Attackers on motorbikes have stormed countless villages and hamlets, forcing villagers to convert to Islam and sometimes killing them even when they do. Others have ambushed military patrols and killed members of the armed forces, and hundreds of schools have been forced to close because of the violence.

But the violence has also come from the military itself, which has killed growing numbers of civilians, sometimes in proportions similar to those killed by Islamic insurgents, according to rights groups and analysts.

In July, the bodies of at least 180 men thought to have been killed by security forces in the preceding eight months were found in the country, according to witnesses’ testimonies collected by human rights researchers.

Armed Conflict Location and Event Data Project, a nonprofit that tracks political violence and protests.

Last year was also the deadliest for militant Islamist violence in the region, according to the Africa Center for Strategic Studies, a U.S. Defense Department research institution. About 4,250 people were killed, according to the think tank — a 60 percent increase over 2019 — with the Islamic State in the Greater Sahara linked to more than half of the deaths.

In Burkina Faso, violence has fueled a fast-growing displacement crisis, with more than one million people fleeing their homes since 2019, according to the United Nations’ humanitarian affairs body. Three million people are in need of humanitarian assistance, in a country of 20 million population.

Several foreigners have also been taken hostage in recent years. In 2016, an Australian couple were kidnapped in the north of the country on the day that armed fighters killed dozens of people in the capital, Ouagadougou. In 2018, a Canadian woman and an Italian man were abducted in the country, not released until 15 months later in neighboring Mali. In 2019, a Spanish Catholic missionary was killed, and a few months later two French soldiers were killed in a raid to rescue four hostages — two Frenchmen, an American and a South Korean citizen.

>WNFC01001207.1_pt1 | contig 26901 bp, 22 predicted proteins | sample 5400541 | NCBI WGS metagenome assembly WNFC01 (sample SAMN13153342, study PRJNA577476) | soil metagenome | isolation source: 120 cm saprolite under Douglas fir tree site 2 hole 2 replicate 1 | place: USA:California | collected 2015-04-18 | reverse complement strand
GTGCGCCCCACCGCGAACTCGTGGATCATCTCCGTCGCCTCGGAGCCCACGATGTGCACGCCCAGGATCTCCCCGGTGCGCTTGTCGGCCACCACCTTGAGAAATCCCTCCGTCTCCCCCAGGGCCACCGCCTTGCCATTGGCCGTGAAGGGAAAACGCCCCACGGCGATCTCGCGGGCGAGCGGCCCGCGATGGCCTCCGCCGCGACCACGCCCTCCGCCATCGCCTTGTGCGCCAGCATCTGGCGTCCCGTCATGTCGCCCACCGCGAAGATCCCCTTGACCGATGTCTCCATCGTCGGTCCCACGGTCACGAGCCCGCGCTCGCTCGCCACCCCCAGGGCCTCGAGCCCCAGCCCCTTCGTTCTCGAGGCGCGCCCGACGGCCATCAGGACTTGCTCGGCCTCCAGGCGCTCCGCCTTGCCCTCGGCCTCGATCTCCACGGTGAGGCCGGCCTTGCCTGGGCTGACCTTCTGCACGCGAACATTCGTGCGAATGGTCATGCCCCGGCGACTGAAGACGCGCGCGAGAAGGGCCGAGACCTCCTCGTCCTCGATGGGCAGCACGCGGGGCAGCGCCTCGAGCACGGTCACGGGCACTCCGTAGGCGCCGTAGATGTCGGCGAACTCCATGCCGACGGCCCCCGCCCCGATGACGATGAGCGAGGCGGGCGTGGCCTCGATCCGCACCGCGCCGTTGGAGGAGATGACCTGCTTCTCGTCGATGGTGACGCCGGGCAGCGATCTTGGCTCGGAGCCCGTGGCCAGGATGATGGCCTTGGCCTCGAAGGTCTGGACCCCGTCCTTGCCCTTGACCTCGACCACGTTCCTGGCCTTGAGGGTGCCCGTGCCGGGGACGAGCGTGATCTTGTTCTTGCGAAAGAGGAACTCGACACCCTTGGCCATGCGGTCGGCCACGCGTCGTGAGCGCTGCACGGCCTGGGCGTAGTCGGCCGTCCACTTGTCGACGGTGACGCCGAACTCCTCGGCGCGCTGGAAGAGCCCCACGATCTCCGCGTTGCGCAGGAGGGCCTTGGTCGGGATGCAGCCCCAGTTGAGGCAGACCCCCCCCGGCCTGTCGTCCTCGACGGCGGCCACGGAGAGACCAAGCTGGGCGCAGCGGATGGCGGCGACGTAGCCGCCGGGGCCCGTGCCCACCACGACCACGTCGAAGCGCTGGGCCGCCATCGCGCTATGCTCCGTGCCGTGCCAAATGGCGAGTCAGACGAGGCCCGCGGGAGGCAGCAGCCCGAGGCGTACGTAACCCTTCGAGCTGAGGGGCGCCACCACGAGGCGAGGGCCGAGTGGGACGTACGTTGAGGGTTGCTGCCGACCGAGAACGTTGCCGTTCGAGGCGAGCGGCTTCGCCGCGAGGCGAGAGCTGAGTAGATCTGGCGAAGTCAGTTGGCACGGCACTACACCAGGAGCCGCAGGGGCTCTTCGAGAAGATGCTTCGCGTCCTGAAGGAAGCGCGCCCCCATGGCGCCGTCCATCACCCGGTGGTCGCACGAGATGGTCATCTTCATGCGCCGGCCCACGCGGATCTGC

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Foreign Leaders Attend Funeral for President Idriss Déby of Chad

The leaders of several African nations and the president of France on Friday attended the funeral of President Idriss Déby of Chad, one of Africa’s most enduring and feared autocrats whose death was announced this week.

Military leaders said on Tuesday that he had died from injuries sustained in clashes between rebels and government forces.

Despite abuses directed at his own people during his 31-year rule, Mr. Déby had benefited from the indulgence of Western powers as he remained a steady linchpin for their military interventions against Islamist insurgents in the region. His death has thrown the future of the vast African nation into uncertainty.

The Chadian military announced this week that Mr. Déby, 68, had died on Monday — the same day that his victory in a sixth election, marred by irregularities, had been confirmed.

Front for Change and Concord in Chad, threatened to march on Ndjamena on Friday, after the funeral, and had warned foreign leaders not to attend.

whether he was in fact killed by a rival.

At the funeral on Friday, Mr. Déby’s family praised “a great fighter” who was “obsessed with peace and the unity of Chadians.”

“You’ve left while walking toward the enemy,” said Abdelkrim Idriss Déby, another of Mr. Déby’s sons.

Mr. Macron said Mr. Déby had lived as a soldier and died as one.